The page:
The UK could suffer if the Prime Minister continues to dither over EU budget discussions, South East MEP Catherine Bearder has said.
David Cameron is focused on pressing for a real-term freeze in the budget and opposing the five per cent increase proposed by the European Commission, despite the Commons revolt which called for a real-terms reduction.
But Catherine Bearder, an MEP for the South East, said Britain could risk being frozen out of key decisions by other member states on the amount of money we pay for membership of the EU.
She said: "The Prime Minister has left himself bobbing up and down on a lone raft in the English Channel between the EU budget debating table and his angry Eurosceptic Tory MPs.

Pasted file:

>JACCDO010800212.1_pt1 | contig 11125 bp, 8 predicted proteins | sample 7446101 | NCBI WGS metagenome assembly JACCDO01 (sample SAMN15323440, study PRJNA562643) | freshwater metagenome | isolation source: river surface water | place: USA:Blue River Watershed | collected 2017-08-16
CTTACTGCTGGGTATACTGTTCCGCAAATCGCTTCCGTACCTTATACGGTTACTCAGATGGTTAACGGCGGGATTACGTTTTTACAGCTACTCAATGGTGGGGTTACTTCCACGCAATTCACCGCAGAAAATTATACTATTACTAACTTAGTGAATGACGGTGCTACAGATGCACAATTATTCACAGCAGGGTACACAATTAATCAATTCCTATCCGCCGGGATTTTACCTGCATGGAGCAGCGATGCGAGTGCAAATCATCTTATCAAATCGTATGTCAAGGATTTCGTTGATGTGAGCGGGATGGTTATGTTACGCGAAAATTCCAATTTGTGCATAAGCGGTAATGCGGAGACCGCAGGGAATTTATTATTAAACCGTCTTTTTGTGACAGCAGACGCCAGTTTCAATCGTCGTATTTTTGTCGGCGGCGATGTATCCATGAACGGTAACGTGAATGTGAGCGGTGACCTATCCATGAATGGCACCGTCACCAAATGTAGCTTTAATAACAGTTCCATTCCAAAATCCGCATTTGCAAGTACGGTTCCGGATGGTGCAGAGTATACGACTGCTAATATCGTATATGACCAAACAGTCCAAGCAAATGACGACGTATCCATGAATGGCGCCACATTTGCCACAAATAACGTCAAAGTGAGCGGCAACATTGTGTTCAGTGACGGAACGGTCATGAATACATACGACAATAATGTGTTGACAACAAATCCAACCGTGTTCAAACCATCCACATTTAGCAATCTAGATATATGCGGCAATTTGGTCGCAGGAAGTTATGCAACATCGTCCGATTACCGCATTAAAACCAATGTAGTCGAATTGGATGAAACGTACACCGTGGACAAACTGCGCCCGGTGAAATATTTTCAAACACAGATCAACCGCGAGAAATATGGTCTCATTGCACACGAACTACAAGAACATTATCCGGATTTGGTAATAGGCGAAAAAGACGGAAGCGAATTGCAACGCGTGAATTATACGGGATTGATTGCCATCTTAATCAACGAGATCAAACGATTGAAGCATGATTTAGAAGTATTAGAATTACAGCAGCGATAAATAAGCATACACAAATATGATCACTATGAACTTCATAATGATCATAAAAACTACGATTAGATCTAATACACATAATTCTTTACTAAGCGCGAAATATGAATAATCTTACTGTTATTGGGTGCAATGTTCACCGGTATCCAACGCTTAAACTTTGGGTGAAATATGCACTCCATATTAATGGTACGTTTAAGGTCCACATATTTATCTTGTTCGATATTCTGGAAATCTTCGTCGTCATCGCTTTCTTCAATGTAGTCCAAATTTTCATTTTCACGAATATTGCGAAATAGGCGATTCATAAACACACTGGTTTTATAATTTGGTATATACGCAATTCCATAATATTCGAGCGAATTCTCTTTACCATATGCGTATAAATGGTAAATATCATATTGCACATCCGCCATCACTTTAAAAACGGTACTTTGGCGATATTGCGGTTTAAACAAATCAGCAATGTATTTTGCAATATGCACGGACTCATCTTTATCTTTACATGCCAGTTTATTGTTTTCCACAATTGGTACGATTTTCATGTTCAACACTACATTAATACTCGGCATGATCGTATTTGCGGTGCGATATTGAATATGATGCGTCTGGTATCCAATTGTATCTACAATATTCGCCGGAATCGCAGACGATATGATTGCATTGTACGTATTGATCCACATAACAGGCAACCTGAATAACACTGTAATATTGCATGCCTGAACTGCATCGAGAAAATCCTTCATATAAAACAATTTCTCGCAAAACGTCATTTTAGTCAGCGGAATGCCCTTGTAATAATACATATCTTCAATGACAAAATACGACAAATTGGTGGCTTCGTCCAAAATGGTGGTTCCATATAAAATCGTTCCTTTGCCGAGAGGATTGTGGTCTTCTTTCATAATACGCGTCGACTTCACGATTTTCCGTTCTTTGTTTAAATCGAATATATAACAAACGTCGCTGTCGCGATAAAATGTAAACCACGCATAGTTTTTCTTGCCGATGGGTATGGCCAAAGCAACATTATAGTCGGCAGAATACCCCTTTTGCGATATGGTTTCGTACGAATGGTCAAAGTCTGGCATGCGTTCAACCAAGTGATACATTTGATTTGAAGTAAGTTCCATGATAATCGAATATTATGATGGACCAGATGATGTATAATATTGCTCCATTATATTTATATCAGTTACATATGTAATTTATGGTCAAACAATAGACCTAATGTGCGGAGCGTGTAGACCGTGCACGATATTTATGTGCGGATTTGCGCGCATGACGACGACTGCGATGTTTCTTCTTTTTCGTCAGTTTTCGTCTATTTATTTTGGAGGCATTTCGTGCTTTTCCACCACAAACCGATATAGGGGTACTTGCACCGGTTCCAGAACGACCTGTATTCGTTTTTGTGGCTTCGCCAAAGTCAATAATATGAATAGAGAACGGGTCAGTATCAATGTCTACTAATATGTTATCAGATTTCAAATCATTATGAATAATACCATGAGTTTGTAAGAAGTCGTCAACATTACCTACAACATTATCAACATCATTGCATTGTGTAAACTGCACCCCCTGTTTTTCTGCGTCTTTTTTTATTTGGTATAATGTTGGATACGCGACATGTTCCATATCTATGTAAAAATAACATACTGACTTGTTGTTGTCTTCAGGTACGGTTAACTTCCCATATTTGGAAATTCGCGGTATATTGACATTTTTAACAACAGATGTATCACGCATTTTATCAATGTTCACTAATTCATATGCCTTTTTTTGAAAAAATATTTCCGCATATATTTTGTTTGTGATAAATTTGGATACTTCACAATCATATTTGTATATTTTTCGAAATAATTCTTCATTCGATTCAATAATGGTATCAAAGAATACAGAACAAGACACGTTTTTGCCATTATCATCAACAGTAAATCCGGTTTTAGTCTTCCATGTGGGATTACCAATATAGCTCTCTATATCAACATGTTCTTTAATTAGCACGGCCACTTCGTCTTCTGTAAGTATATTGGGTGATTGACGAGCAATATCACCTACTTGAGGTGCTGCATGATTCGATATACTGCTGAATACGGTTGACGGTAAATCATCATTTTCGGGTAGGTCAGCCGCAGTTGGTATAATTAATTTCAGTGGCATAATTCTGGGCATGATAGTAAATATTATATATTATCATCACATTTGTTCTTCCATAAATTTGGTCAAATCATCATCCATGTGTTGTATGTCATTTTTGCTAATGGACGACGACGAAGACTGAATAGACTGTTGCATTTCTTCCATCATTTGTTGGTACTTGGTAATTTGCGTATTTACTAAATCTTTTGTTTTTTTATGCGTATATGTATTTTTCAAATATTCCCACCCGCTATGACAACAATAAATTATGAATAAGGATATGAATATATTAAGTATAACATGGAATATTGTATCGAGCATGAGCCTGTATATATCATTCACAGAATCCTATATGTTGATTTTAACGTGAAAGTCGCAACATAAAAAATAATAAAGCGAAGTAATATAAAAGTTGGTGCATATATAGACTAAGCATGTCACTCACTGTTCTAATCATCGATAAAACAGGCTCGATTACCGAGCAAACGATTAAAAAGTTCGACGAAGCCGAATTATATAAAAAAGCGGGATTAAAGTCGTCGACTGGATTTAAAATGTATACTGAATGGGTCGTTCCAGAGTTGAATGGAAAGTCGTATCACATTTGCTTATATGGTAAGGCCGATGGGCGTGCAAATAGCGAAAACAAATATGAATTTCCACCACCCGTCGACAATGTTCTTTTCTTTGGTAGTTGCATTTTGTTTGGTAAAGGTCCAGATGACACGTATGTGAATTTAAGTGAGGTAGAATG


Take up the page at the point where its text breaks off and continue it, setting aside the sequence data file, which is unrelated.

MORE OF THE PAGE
"The fact is Mr Cameron is completely adrift from his partners in the EU. He should negotiate and return with a deal equal to a freeze, which would be good for the country, even if he has to face the fury of his backbenchers.
"Alternatively, he could use his veto and torpedo any deal. But that would mean the 2013 budget would roll over annually on a month by month basis until a new long term budget is agreed.
"That would mean an annual inflationary increase with no UK veto. The current EU rules, agreed by Tony Blair in 2006 would leave the EU without the ability to enter any long term plans or projects and be more expensive in the long run.
"Going down that road would deliver the Commission's five per increase and would to leave Mr Cameron nowhere to go.
"He must have the political courage to agree a sensible deal which reduces EU spending and which is good for the UK, before facing down his internal party critics."